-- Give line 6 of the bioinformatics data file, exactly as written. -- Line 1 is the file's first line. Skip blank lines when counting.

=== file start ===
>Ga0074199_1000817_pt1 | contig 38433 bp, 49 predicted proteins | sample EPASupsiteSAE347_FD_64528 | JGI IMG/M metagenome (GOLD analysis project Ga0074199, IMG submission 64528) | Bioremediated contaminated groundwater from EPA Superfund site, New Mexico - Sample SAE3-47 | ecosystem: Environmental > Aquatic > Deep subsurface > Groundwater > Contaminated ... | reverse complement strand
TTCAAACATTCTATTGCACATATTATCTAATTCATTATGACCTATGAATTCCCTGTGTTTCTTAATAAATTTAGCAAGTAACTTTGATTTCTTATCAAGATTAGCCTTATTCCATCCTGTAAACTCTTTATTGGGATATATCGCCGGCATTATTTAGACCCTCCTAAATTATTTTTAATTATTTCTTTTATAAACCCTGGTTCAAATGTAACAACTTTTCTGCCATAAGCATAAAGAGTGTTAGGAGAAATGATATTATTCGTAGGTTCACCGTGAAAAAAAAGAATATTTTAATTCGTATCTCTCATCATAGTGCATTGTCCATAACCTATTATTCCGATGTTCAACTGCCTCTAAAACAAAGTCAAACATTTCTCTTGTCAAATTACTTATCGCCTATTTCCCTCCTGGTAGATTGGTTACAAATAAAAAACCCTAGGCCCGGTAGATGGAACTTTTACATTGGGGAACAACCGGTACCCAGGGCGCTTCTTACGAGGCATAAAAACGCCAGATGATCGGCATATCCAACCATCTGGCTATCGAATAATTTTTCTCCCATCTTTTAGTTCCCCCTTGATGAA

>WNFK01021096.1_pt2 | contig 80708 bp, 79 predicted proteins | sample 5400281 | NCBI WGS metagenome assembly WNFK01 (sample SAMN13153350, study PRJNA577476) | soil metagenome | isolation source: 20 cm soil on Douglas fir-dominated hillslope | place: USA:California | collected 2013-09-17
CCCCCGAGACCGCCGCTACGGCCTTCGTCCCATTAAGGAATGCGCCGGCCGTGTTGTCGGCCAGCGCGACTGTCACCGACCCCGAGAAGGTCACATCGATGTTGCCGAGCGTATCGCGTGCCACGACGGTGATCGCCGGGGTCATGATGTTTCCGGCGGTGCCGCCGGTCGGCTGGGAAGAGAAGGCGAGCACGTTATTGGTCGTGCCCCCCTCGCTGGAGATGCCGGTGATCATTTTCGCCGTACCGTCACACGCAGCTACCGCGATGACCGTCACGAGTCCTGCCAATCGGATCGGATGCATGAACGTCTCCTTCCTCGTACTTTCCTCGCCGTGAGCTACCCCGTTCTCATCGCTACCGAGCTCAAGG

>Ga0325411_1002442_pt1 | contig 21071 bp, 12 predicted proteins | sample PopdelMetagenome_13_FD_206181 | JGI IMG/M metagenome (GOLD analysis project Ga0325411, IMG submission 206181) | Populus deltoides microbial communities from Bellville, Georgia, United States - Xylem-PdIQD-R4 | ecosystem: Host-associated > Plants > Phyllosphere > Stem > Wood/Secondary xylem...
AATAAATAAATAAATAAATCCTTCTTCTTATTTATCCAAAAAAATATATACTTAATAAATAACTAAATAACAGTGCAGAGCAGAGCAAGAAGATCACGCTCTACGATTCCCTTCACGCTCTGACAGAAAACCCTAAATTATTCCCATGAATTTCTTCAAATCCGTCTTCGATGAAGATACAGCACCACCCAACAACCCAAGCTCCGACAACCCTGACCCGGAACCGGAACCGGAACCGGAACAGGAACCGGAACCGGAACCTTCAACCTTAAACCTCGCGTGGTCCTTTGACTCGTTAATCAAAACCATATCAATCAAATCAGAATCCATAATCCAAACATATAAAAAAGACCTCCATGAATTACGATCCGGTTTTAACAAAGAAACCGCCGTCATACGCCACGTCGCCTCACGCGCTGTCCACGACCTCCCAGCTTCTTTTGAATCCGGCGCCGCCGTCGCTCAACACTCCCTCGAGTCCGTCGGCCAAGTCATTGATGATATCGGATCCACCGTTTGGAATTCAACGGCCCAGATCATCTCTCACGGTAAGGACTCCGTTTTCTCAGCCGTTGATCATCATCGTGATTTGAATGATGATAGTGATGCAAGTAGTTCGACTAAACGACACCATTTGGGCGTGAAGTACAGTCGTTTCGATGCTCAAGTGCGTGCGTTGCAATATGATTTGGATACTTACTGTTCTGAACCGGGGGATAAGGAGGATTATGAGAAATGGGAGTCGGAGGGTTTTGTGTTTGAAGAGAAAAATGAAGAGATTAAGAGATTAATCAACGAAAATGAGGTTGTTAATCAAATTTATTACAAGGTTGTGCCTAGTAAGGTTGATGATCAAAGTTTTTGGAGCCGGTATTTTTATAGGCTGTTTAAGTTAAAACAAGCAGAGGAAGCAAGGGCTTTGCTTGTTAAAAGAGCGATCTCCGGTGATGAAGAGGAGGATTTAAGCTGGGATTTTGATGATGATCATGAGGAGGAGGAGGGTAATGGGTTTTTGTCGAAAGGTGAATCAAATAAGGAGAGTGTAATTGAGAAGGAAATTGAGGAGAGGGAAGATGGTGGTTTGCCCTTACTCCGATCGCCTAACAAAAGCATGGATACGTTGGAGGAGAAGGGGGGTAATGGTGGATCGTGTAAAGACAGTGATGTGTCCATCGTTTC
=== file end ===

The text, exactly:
AATAAATAAATAAATAAATCCTTCTTCTTATTTATCCAAAAAAATATATACTTAATAAATAACTAAATAACAGTGCAGAGCAGAGCAAGAAGATCACGCTCTACGATTCCCTTCACGCTCTGACAGAAAACCCTAAATTATTCCCATGAATTTCTTCAAATCCGTCTTCGATGAAGATACAGCACCACCCAACAACCCAAGCTCCGACAACCCTGACCCGGAACCGGAACCGGAACCGGAACAGGAACCGGAACCGGAACCTTCAACCTTAAACCTCGCGTGGTCCTTTGACTCGTTAATCAAAACCATATCAATCAAATCAGAATCCATAATCCAAACATATAAAAAAGACCTCCATGAATTACGATCCGGTTTTAACAAAGAAACCGCCGTCATACGCCACGTCGCCTCACGCGCTGTCCACGACCTCCCAGCTTCTTTTGAATCCGGCGCCGCCGTCGCTCAACACTCCCTCGAGTCCGTCGGCCAAGTCATTGATGATATCGGATCCACCGTTTGGAATTCAACGGCCCAGATCATCTCTCACGGTAAGGACTCCGTTTTCTCAGCCGTTGATCATCATCGTGATTTGAATGATGATAGTGATGCAAGTAGTTCGACTAAACGACACCATTTGGGCGTGAAGTACAGTCGTTTCGATGCTCAAGTGCGTGCGTTGCAATATGATTTGGATACTTACTGTTCTGAACCGGGGGATAAGGAGGATTATGAGAAATGGGAGTCGGAGGGTTTTGTGTTTGAAGAGAAAAATGAAGAGATTAAGAGATTAATCAACGAAAATGAGGTTGTTAATCAAATTTATTACAAGGTTGTGCCTAGTAAGGTTGATGATCAAAGTTTTTGGAGCCGGTATTTTTATAGGCTGTTTAAGTTAAAACAAGCAGAGGAAGCAAGGGCTTTGCTTGTTAAAAGAGCGATCTCCGGTGATGAAGAGGAGGATTTAAGCTGGGATTTTGATGATGATCATGAGGAGGAGGAGGGTAATGGGTTTTTGTCGAAAGGTGAATCAAATAAGGAGAGTGTAATTGAGAAGGAAATTGAGGAGAGGGAAGATGGTGGTTTGCCCTTACTCCGATCGCCTAACAAAAGCATGGATACGTTGGAGGAGAAGGGGGGTAATGGTGGATCGTGTAAAGACAGTGATGTGTCCATCGTTTC